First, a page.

By Thaddeus M. Baklinski

WASHINGTON, July 15, 2009 ( – A new study published in the Journal of Family Psychology shows that couples who live together before getting engaged and/or married are more likely to get divorced than those who don’t move in together until engagement or marriage, and that couples who live together before engagement report lower satisfaction in their marriages.

Using a random telephone survey of 1,050 men and women married within the past 10 years, the current study replicated previous findings regarding the timing of engagement and the “premarital cohabitation effect” which generally indicated a higher subsequent divorce rate. Those who cohabited before engagement (43.1%) reported lower marital satisfaction, dedication, and confidence as well as more negative communication and greater potential for divorce than those who cohabited only after engagement (16.4%) or not at all until marriage (40.5%).

The study was conducted at the University of Denver and led by Galena Rhoades, senior researcher for the Center for Marital and Family Studies in the Psychology Department, Scott M. Stanley, research professor, and Howard Markman, professor of psychology.

“We think that some couples who move in together without a clear commitment to marriage may wind up sliding into marriage partly because they are already cohabiting,” Dr. Rhoades said.

“It seems wise to talk about commitment and what living together might mean for the future of the relationship before moving in together, especially because cohabiting likely makes it harder to break up compared to dating,” said researcher Scott Stanley.

To measure the potential of a couple to divorce, study participants were asked, “Have you or your spouse ever seriously suggested the idea of divorce?”

About 19 percent of those who cohabited before getting engaged had suggested divorce compared with 12 percent of those who moved in together after getting engaged. Only 10 percent of participants who did not cohabit prior to marriage said they had ever suggested divorce.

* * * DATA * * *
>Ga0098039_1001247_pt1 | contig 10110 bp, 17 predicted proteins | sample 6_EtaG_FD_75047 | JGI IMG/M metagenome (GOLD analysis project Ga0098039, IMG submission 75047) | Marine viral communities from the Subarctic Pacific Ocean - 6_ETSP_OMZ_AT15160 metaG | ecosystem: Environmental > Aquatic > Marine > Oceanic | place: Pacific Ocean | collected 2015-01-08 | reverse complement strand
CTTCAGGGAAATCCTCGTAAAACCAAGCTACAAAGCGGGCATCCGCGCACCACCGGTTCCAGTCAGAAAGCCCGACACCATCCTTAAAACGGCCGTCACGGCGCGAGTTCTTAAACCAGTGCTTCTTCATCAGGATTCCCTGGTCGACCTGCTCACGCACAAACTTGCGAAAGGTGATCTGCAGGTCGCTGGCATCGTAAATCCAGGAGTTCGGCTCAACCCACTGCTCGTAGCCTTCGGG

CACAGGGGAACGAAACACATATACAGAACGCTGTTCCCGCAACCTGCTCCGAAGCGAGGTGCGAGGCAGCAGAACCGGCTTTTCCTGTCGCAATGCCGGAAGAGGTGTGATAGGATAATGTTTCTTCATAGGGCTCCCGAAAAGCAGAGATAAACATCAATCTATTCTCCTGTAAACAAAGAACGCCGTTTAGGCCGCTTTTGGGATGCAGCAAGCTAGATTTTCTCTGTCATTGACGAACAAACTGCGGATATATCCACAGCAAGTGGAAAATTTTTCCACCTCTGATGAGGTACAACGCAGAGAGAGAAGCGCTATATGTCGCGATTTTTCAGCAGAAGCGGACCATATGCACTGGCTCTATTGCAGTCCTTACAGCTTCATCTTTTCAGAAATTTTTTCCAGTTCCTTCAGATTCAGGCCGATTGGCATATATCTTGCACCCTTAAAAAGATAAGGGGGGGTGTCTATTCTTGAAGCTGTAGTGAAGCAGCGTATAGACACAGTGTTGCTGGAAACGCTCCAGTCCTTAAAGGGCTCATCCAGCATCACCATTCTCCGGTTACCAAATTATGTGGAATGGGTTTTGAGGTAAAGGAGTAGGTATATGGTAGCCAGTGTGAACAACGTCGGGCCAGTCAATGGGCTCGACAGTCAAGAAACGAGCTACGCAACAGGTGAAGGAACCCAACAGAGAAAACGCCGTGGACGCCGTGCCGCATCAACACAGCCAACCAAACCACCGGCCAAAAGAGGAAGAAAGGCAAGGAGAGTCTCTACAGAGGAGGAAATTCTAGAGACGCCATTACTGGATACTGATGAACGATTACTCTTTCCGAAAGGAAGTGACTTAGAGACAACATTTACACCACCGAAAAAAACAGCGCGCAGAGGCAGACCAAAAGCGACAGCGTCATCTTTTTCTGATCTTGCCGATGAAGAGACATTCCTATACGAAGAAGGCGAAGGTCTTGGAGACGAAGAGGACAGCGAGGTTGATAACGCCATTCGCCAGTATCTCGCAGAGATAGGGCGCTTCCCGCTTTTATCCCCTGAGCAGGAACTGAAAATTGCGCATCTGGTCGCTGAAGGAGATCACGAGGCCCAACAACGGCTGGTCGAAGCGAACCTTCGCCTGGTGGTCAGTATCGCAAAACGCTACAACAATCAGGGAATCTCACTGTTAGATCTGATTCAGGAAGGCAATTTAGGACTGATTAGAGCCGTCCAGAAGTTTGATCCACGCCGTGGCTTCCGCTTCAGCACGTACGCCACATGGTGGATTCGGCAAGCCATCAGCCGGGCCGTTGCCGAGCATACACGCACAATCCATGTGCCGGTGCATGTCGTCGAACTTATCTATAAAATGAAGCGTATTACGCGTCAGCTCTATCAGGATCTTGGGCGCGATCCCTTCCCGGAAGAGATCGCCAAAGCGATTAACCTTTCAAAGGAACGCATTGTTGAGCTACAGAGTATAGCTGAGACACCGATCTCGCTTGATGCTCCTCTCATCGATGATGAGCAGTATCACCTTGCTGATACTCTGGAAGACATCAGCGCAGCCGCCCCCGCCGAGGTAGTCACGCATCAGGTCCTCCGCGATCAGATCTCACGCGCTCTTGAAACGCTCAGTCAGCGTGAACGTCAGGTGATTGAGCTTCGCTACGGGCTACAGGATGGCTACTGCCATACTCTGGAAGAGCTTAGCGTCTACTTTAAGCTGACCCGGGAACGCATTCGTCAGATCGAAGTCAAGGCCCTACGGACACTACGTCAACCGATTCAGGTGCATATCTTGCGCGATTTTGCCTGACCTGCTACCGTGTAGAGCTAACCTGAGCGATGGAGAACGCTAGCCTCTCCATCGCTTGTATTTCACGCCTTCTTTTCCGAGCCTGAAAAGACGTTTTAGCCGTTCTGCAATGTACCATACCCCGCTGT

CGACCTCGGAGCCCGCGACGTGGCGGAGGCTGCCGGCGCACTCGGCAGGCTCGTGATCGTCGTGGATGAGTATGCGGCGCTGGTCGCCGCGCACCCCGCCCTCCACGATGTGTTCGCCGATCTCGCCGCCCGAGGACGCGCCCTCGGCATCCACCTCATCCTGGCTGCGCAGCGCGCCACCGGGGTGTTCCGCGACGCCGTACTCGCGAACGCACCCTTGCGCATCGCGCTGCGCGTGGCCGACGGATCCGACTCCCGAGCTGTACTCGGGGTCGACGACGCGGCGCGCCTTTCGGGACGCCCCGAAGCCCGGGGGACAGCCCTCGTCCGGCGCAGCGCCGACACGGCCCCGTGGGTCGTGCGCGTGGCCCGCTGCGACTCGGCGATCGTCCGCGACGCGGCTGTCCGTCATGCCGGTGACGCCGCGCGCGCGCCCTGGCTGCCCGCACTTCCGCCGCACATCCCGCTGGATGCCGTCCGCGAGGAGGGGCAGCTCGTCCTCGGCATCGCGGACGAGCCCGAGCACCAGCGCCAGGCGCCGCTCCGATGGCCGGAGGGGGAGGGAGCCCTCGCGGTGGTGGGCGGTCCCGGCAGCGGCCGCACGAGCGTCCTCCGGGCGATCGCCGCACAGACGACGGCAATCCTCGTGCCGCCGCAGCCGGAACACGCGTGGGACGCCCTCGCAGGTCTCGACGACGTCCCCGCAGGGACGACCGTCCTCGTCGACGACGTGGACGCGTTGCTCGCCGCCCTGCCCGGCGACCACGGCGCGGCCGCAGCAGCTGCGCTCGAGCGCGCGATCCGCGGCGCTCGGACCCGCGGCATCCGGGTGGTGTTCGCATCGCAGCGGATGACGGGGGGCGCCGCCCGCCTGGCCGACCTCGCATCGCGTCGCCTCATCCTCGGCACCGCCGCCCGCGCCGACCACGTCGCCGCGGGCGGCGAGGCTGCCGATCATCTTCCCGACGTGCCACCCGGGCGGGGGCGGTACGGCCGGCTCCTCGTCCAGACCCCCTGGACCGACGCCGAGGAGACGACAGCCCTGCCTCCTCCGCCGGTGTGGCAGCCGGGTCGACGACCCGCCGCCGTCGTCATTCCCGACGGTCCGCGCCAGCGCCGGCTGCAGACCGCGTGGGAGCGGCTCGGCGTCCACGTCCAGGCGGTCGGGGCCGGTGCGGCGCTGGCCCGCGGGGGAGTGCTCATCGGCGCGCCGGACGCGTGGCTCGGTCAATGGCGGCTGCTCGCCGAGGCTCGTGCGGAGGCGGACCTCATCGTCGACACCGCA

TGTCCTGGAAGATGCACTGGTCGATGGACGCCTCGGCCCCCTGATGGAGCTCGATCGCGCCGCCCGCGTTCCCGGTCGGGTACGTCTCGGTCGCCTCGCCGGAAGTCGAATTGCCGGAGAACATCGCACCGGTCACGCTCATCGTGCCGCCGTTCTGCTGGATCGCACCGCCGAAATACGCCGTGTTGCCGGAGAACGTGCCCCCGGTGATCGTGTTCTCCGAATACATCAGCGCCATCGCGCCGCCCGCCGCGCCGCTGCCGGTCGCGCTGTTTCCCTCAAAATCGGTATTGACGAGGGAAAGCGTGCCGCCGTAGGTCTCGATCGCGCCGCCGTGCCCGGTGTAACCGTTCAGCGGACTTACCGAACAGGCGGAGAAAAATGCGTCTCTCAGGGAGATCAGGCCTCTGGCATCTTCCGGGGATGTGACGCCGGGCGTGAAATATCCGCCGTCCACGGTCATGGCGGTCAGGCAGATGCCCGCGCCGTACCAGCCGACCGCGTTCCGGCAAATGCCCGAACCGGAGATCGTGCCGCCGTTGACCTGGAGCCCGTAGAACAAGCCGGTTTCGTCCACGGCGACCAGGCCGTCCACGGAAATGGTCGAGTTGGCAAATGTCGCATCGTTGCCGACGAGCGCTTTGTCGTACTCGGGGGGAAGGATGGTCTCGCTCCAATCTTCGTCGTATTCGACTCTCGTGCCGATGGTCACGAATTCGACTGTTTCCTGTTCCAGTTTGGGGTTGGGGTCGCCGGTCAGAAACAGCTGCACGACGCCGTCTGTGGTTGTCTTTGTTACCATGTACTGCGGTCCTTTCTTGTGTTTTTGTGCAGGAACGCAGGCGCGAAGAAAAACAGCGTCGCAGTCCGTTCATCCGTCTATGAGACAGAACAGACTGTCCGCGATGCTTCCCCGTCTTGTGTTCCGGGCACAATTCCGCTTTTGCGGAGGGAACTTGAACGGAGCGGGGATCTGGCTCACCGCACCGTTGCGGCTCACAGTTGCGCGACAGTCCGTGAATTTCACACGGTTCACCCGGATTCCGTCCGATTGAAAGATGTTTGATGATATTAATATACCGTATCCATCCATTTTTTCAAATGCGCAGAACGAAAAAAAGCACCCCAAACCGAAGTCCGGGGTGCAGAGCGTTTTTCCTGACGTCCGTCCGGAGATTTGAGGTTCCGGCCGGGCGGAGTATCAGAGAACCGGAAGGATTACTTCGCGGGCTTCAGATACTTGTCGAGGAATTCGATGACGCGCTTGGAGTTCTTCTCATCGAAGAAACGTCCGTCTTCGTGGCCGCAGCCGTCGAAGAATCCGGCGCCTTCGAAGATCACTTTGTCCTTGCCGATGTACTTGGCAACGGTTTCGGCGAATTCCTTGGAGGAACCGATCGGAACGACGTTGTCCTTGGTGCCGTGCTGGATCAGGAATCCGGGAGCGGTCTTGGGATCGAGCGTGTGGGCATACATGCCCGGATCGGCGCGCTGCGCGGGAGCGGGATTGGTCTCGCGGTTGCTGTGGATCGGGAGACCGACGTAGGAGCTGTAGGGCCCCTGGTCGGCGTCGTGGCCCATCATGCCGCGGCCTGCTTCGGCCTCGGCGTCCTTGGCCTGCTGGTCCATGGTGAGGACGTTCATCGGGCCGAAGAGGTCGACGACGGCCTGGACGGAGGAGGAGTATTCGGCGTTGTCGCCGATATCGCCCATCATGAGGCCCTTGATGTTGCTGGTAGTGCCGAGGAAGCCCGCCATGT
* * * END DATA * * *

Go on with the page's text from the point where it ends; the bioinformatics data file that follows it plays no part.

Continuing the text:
In a related study led by Rhoades and published in the February issue of the Journal of Family Issues, the researchers studied the reasons why couples chose to live together.

Citing statistics that reveal almost 70 percent of US couples are cohabiting before marrying, the research team found that more than 60 percent gave spending more time together as the reason for cohabiting, with 19 percent saying “it made most sense financially,” and 14 percent saying they were testing the relationship.

Couples who listed “testing” as the primary cohabitation reason were more likely than others to score high on measures of negative communication, such as, “My partner criticizes or belittles my opinions, feelings, or desires.”

“Cohabiting to test a relationship turns out to be associated with the most problems in relationships,” Rhoades said. “Perhaps if a person is feeling a need to test the relationship, he or she already knows some important information about how a relationship may go over time.”

Read related LSN articles on the problems associated with cohabitation:

Cohabitation is bad for men, worse for women, and horrible for children

Reality Says Cohabitation a Disaster for Marriage but Poll Shows Public Believes Otherwise

Cohabitation Ends in Separation 90% of the Time

Living Together Before Marriage Has Disastrous Results Study Finds